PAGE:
Now, test that the servlet (the parser used by the servlet) detects the format=json parameter and sends the correct JSON (the fake) and the correct content-type by opening a new terminal while winstone is running and do the following:

$ lwp-request -m GET -e 'http://localhost:8080/v1?format=json' 
200 OK
Connection: Close
Date: Sun, 11 Feb 2018 12:21:59 GMT
Server: Winstone Servlet Engine v0.9.10
Content-Type: application/json;charset=UTF-8
Client-Date: Sun, 11 Feb 2018 12:21:59 GMT
Client-Peer: 127.0.0.1:8080
Client-Response-Num: 1
X-Powered-By: Servlet/2.5 (Winstone/0.9.10)

[ { "some-key": "some-value" } ]

Verify that you see the correct content-type HTTP header, and also the JSON string (the fake one).

Now test it without the format parameter, and with a faulty format as the parameter. Verify that the servlet detects the problem.

$ lwp-request -m GET -e 'http://localhost:8080/v1?'
200 OK
Connection: Close
Date: Sun, 11 Feb 2018 12:29:11 GMT
Server: Winstone Servlet Engine v0.9.10
Content-Type: text/html;charset=UTF-8
Client-Date: Sun, 11 Feb 2018 12:29:11 GMT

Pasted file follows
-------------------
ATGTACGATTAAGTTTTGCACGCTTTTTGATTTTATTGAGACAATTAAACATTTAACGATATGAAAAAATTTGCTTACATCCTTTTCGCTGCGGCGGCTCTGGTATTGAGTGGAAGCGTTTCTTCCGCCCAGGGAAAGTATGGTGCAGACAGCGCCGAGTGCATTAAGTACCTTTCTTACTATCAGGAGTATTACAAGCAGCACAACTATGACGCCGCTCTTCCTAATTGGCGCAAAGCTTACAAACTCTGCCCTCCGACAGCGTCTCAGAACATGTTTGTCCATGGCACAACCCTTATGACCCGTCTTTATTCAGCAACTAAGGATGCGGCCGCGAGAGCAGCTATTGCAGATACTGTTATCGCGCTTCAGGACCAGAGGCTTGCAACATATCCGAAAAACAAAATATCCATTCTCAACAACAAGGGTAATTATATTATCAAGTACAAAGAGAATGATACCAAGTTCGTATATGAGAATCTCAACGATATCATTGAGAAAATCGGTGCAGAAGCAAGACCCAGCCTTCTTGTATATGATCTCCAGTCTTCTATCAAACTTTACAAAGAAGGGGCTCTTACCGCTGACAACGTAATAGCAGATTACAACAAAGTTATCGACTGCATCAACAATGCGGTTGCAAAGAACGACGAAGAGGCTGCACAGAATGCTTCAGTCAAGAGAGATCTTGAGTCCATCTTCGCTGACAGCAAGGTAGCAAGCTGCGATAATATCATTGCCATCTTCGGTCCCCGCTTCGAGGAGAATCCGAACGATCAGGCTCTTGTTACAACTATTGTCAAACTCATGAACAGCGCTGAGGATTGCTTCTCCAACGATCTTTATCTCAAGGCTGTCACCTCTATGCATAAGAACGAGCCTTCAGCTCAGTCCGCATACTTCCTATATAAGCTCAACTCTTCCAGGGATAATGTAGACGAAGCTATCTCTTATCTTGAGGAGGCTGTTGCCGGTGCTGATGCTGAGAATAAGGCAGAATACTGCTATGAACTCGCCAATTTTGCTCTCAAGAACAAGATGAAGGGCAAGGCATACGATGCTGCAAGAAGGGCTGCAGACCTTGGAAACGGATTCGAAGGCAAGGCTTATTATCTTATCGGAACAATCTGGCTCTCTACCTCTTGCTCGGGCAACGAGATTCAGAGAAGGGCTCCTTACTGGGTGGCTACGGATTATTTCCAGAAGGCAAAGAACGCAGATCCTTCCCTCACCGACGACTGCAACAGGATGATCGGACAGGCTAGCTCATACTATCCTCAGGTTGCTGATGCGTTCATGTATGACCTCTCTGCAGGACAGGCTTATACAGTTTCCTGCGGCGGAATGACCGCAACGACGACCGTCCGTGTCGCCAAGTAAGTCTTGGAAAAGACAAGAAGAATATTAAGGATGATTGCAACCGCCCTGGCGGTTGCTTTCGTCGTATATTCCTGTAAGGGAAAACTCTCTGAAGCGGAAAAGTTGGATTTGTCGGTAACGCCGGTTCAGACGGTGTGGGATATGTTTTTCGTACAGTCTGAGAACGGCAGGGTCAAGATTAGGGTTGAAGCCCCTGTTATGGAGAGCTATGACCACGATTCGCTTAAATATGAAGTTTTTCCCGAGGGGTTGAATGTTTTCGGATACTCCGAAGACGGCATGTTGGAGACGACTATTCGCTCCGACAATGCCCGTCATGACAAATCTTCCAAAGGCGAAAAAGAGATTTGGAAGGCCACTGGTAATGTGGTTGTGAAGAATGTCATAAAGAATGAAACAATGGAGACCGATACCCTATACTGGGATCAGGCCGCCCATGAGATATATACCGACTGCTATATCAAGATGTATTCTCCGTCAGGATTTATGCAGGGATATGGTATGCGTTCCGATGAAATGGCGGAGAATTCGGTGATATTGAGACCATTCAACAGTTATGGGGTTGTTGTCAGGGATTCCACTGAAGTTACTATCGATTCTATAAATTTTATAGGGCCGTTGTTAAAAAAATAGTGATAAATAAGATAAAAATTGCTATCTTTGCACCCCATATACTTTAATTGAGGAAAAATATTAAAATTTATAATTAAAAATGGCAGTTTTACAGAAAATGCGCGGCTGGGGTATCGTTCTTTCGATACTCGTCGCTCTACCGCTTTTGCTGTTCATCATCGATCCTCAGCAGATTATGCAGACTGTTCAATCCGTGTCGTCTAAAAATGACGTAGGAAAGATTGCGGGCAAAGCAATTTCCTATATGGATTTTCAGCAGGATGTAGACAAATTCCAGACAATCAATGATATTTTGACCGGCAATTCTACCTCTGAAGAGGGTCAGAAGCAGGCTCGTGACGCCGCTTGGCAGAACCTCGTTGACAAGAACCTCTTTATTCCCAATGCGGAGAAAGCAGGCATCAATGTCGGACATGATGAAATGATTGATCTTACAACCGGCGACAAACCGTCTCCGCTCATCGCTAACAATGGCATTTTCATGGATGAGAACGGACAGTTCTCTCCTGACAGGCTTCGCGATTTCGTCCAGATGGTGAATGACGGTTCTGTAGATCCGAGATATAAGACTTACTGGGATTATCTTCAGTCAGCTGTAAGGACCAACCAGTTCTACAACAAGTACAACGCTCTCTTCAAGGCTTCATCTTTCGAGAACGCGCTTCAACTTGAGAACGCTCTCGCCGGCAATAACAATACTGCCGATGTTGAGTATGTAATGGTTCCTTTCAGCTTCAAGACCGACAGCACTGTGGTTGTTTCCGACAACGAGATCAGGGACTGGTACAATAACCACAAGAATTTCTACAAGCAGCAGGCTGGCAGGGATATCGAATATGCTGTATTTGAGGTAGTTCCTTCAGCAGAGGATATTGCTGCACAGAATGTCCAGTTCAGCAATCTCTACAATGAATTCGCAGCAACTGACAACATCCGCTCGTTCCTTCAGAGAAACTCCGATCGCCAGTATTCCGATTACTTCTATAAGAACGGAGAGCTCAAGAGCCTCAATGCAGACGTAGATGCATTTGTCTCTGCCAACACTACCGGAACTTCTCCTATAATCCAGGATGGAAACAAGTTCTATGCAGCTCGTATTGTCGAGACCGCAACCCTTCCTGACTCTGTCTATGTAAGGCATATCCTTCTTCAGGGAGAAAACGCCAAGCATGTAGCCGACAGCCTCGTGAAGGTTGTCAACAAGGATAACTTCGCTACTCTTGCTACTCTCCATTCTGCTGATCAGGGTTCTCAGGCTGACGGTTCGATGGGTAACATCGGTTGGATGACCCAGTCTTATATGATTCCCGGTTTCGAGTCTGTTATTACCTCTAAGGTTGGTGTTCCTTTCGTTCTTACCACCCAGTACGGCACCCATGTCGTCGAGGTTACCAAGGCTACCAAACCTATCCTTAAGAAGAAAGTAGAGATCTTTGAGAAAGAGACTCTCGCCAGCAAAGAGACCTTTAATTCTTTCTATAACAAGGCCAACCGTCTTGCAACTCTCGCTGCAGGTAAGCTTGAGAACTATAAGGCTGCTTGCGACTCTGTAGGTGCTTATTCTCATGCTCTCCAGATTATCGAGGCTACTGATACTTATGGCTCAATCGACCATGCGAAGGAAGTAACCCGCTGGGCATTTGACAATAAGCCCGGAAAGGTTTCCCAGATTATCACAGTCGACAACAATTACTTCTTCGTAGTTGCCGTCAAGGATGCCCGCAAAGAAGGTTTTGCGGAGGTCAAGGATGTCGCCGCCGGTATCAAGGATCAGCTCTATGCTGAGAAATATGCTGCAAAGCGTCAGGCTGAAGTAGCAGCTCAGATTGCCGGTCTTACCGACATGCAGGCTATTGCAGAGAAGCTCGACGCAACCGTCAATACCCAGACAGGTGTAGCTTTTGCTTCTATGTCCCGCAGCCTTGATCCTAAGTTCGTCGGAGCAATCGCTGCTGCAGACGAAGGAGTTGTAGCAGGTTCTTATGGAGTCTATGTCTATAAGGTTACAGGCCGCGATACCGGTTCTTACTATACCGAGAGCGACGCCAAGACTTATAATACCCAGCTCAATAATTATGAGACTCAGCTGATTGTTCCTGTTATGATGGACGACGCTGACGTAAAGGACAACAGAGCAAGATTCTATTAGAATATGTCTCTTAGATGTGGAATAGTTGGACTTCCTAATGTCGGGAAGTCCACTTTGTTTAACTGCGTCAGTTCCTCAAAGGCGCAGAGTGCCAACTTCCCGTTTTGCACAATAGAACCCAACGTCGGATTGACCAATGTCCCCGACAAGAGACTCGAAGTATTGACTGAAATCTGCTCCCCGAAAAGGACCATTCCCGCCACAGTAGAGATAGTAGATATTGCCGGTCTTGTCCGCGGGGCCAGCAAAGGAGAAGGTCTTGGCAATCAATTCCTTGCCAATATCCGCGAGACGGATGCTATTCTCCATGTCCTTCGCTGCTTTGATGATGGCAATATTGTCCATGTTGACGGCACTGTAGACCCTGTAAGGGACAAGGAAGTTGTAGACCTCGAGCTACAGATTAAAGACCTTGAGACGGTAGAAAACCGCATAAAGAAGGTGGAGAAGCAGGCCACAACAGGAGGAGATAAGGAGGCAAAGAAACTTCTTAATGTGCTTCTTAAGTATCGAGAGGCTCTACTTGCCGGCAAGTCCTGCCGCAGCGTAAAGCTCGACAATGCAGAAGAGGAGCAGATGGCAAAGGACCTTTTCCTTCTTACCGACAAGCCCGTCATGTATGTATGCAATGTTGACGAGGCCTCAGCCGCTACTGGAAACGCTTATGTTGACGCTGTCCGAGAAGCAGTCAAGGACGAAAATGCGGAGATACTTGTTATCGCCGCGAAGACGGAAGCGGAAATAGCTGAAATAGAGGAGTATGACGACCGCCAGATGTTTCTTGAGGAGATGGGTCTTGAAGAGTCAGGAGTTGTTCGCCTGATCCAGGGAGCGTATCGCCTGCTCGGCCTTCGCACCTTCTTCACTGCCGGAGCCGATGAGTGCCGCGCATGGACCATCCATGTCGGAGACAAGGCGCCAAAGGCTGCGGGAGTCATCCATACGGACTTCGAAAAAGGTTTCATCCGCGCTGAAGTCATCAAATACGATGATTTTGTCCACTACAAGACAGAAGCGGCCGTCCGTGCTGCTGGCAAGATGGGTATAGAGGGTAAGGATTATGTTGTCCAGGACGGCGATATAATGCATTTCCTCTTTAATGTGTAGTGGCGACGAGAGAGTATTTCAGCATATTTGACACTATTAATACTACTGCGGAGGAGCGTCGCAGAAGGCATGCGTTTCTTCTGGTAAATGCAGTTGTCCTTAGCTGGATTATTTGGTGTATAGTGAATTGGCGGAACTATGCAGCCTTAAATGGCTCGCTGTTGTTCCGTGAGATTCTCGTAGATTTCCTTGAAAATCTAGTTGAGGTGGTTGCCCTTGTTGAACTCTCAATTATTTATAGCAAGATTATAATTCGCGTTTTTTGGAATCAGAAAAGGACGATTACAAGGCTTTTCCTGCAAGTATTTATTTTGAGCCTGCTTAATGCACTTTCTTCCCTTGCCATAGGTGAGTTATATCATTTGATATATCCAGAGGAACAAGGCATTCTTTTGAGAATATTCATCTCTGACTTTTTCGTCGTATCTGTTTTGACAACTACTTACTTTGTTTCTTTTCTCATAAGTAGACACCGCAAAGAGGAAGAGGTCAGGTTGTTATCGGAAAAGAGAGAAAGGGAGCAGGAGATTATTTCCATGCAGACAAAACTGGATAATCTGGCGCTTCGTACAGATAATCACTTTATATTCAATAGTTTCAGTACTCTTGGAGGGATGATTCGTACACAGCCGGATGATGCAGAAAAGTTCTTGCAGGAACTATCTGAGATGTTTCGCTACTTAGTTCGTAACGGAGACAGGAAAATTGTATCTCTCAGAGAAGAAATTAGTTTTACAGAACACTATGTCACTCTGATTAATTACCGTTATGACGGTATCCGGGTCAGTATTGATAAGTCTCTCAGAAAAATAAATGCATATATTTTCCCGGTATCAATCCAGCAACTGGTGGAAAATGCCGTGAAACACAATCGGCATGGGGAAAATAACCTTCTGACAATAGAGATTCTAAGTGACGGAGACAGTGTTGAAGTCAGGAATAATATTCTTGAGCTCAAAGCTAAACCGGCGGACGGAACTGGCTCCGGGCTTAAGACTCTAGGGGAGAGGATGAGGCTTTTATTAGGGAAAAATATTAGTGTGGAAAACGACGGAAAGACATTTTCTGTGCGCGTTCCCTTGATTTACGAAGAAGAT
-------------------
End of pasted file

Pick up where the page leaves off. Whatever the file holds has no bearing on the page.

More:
Client-Peer: 127.0.0.1:8080
Client-Response-Num: 1
Title: Substitutes R Us - Schedule API
X-Powered-By: Servlet/2.5 (Winstone/0.9.10)

<!DOCTYPE html>
<html lang="en">
<head><title>Substitutes R Us - Schedule API</title></head>
<body>
<h1>Schedule</h1>
<table border="1">
 <tr>
  <th>Teacher</th>
  <th>date</th>
  <th>school</th>
 </tr>
 <tr>
  <td>Rikard</td>
  <td>2018-01-15 08:00:00</td>
  <td>Yrgo</td>
 </tr>
 <tr>
  <td>Rikard</td>
  <td>2018-01-16 08:00:00</td>
  <td>Yrgo</td>
 </tr>
 <tr>
  <td>Rikard</td>
  <td>2018-01-17 08:00:00</td>
  <td>Yrgo</td>
 </tr>
 <tr>
  <td>Rikard</td>
  <td>2018-01-18 08:00:00</td>
  <td>ITHS</td>
 </tr>
 <tr>
  <td>Henrik</td>
  <td>2018-01-16 08:00:00</td>
  <td>Yrgo</td>
 </tr>
 <tr>
  <td>Henrik</td>
  <td>2018-01-17 08:00:00</td>
  <td>Yrgo</td>
 </tr>
 <tr>
  <td>Henrik</td>
  <td>2018-01-18 08:00:00</td>